Back in the 1950s, when computers were commonly referred to as "electronic brains," Spencer Tracy and Katharine Hepburn made a clever little comedy called Desk Set about automation run amok. She's the reference librarian for a large media firm. He's an electronic wiz hired by management to modernize the library. When the computer Tracy installs goes haywire (at one point spitting out pink slips to everyone in the company), Hepburn saves the day. Tracy and Hepburn fall in love, nobody gets fired, and everybody lives happily ever after.
In the real-life version, playing out now in the newsroom of the Oakland Tribune, three librarians lost their jobs by the end of last year to an electronic data retrieval system known as the Visitron. And while there's plenty of comic confusion as Trib reporters attempt to function with the Visitron's idiosyncrasies, it's hard to envision the happy ending for a paper that has come to symbolize a whole industry's struggle between quality journalism and the bottom line.
When the Alameda Newspaper Group purchased the Trib from a dying Bob Maynard in 1992 and added it to a string of four small dailies in the East Bay suburbs, that should have been a promising change. Theoretically, it gave the Trib the suburban advertising base it had always lacked. The ANG also wanted a modern library, and while hundreds of Trib staffers lost their jobs with the takeover, the librarians, headed by Steve Lavoie, were retained to automate and run it for the entire chain.
The ANG is owned by the Denver-based MediaNews Group, an outfit that charitably might be described as the Grim Reaper of the newspaper biz. The natural suspicion that would have attended any marriage between a suburban chain and an urban daily in a culturally diverse city like Oakland was only heightened by the series of ham-handed managerial moves that followed the ANG purchase. First came the gun ads in a newspaper that had once steadfastly refused to run them, then large-scale layoffs, then the steady firings or departures of minority reporters and columnists. Whether by insensitivity or design, the Trib's suburban-oriented managers seemed to be poking a thumb in Oakland's eye (see "Final Deadline," May 29, 1996).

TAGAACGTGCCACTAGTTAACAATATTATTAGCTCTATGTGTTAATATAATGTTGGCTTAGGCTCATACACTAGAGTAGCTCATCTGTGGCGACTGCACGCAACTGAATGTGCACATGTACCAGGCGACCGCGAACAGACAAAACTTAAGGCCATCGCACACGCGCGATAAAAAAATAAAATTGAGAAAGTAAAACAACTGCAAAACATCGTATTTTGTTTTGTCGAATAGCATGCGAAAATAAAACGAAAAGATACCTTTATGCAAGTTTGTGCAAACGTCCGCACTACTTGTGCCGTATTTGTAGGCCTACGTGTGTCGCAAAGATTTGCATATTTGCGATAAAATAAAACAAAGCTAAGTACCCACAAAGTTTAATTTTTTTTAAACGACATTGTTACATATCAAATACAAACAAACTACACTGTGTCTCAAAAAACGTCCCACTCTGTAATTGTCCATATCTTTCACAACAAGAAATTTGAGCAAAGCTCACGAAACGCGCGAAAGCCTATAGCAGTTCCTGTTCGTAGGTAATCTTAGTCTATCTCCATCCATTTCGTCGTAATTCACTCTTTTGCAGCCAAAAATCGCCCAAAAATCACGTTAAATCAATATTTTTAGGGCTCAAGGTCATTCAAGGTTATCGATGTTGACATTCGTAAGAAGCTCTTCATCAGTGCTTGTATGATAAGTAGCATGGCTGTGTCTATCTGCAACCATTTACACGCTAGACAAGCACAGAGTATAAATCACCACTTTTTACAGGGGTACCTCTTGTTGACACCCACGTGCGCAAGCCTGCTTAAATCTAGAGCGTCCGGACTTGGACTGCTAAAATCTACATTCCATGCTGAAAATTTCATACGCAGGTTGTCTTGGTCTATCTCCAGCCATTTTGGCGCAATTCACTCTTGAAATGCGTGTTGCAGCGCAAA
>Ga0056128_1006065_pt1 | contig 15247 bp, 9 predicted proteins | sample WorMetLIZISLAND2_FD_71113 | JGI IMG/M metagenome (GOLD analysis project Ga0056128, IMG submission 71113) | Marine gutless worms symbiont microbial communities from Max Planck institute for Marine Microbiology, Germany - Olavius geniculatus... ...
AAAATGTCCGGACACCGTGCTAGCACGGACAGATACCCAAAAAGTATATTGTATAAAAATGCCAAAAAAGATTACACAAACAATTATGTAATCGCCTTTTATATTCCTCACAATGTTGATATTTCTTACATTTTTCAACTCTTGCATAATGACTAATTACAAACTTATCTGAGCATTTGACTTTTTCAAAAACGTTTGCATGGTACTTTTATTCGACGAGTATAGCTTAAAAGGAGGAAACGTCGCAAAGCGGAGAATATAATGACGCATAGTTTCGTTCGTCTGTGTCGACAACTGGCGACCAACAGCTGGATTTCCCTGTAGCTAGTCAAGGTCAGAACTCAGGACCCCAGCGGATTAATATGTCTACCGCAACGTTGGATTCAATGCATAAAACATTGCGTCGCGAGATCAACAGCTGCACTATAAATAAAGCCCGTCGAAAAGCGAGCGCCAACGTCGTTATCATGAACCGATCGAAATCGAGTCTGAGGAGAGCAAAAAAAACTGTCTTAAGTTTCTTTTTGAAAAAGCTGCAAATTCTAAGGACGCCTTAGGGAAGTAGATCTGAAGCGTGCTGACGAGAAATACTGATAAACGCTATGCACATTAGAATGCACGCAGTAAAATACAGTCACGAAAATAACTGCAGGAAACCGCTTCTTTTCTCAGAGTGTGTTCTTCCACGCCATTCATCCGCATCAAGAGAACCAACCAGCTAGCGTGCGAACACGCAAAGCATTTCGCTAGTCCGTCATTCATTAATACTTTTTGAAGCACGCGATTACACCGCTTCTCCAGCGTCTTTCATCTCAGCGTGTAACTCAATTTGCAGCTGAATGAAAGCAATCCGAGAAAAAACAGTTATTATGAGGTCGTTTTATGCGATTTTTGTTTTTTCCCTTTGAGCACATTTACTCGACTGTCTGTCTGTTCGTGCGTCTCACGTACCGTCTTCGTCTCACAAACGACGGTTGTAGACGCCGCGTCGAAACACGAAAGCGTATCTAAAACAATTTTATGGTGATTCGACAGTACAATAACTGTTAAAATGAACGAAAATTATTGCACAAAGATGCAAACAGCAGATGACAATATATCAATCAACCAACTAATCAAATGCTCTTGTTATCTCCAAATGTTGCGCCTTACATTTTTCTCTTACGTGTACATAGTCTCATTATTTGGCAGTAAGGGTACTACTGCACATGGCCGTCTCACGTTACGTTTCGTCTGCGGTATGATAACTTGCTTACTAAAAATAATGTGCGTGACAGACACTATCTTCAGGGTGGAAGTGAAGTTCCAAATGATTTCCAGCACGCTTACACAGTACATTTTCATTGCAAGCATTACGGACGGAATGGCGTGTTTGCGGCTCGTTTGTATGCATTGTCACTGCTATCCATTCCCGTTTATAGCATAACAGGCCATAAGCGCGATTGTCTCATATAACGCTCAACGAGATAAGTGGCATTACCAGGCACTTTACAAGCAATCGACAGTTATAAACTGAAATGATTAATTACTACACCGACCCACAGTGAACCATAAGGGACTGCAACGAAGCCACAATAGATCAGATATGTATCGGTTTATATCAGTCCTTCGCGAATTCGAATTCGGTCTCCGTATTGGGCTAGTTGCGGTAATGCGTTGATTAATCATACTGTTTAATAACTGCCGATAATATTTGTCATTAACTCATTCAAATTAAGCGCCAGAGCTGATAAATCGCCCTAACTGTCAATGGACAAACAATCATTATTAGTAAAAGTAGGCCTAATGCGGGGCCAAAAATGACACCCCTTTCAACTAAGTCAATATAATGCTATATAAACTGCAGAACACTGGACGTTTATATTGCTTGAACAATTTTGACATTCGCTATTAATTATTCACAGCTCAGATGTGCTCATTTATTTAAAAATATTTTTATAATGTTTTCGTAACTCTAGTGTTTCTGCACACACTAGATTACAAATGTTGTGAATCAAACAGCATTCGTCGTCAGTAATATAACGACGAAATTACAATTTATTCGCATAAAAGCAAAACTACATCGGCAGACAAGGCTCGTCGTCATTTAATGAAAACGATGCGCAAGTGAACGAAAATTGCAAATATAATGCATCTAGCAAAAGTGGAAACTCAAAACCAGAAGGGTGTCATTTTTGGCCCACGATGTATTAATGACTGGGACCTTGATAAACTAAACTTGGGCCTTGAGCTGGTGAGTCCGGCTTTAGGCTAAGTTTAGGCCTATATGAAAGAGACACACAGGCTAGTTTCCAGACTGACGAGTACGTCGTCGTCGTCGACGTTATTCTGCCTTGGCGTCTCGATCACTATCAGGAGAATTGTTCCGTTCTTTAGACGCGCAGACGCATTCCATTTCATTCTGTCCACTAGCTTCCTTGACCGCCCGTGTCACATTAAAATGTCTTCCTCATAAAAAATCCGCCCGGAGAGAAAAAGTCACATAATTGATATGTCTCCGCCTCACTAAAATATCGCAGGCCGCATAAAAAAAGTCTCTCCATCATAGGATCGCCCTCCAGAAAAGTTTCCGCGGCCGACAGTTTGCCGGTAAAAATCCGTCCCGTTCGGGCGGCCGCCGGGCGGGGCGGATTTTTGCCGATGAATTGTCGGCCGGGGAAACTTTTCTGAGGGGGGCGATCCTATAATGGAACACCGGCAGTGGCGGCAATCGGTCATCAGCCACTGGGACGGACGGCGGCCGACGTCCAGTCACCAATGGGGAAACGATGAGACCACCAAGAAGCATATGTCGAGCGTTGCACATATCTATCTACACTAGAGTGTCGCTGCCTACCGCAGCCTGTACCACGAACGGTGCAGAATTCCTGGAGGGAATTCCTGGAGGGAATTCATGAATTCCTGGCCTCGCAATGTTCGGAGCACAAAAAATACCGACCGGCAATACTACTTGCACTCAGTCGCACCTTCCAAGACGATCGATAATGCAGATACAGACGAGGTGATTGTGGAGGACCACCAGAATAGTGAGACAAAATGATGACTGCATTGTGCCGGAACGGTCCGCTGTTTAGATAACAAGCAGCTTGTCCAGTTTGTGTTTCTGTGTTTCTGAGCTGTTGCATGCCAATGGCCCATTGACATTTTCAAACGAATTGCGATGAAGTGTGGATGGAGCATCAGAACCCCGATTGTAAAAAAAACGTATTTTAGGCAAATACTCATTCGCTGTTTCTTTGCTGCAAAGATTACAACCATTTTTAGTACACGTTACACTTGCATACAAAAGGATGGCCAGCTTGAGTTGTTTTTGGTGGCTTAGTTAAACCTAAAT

As for modernizing the library, the signs were not auspicious. According to Lavoie, the contracts with commercial databases that had been providing the Trib on-line were canceled. The computer terminals that the ANG brought in lacked modems. In November of last year, Tim Graham, the Trib's editor, informed the newsroom staff that the library was being disbanded and replaced by the Visitron, a system that even he describes as "a work in progress."
Trib staffers note that there is but one Visitron terminal for a city staff of 12, plus 20 regional reporters. In its initial incarnation, the Visitron could not search for plurals or suffixes of words, nor could it retrieve stories by date. More disconcerting still, the crack team that had spent 18 months developing the system chose to index the front-page portions of stories separate from their continuations ("jumps," in newspaper jargon). That meant reporters using a rarely occurring key word to search for a particular story routinely ended up with only half of it. The technicians initially suggested that reporters could solve this problem by ensuring that the same key words appeared in both the top and the bottom of their stories, but they've since modified that indexing idiocy and corrected the glitches involving plurals and suffixes.
But the stories still don't show up in chronological order, still are not indexed by subject, and are running at least a month behind actual publication. Clipping stopped on Dec. 31, and, according to Graham, a news clerk will stay on to maintain the files that go back some 80 years.
UC's Haas of Cards
The Wall Street Journal launched its Wednesday California section last September. We welcomed it to the state, even though it stumbled badly when it initially tried to requisition the "California Journal" name that belongs to the small but respected Sacramento political monthly.
With a staff of six reporters and an editor/columnist, the Journal's "California" would have the luxury -- and challenge -- of being a second read: Plenty of space for the quirky and the unexpected, yet no easy rehashes of everyday events. It would also, we hoped, bring a fresh outsider's view of California.
Here in the Bay Area, the Journal made its first substantive delivery on those expectations in December with reporter Marc Lifsher's recent scoops about odd goings-on at UC's Haas School of Business. The dailies regularly devote yards of newsprint to whatever news UC wants to get out, but this time the Chron and the Ex were all but silent. Lifsher, and his editor, Rick Wartzman, were soon slammed by UC officialdom for doing their jobs.
"They're a pretty tough outfit to report on," Lifsher said from his office in Sacramento last week. "They're very used to getting their way with the media," he added.
And the story's not over yet.
On Dec. 11, Lifsher broke the news that Haas Dean William Hasler had been found to have violated the university's own rules by setting up an off-the-books bonus scheme for select members of the business faculty. Each of 35 teachers had averaged roughly $17,000 a year above their state salaries from the fall of '93 to the fall of '95. (Hasler did not benefit personally.)